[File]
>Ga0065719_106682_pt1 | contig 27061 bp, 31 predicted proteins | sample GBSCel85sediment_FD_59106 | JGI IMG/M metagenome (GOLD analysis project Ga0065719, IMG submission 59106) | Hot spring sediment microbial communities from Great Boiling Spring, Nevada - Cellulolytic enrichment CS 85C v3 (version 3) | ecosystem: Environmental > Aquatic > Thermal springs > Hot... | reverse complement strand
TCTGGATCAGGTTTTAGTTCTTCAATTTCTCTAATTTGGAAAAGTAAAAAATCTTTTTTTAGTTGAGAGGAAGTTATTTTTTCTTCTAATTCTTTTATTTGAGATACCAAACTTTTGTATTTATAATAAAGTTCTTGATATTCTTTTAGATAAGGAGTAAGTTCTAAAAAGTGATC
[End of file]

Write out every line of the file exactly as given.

>Ga0065719_106682_pt1 | contig 27061 bp, 31 predicted proteins | sample GBSCel85sediment_FD_59106 | JGI IMG/M metagenome (GOLD analysis project Ga0065719, IMG submission 59106) | Hot spring sediment microbial communities from Great Boiling Spring, Nevada - Cellulolytic enrichment CS 85C v3 (version 3) | ecosystem: Environmental > Aquatic > Thermal springs > Hot... | reverse complement strand
TCTGGATCAGGTTTTAGTTCTTCAATTTCTCTAATTTGGAAAAGTAAAAAATCTTTTTTTAGTTGAGAGGAAGTTATTTTTTCTTCTAATTCTTTTATTTGAGATACCAAACTTTTGTATTTATAATAAAGTTCTTGATATTCTTTTAGATAAGGAGTAAGTTCTAAAAAGTGATC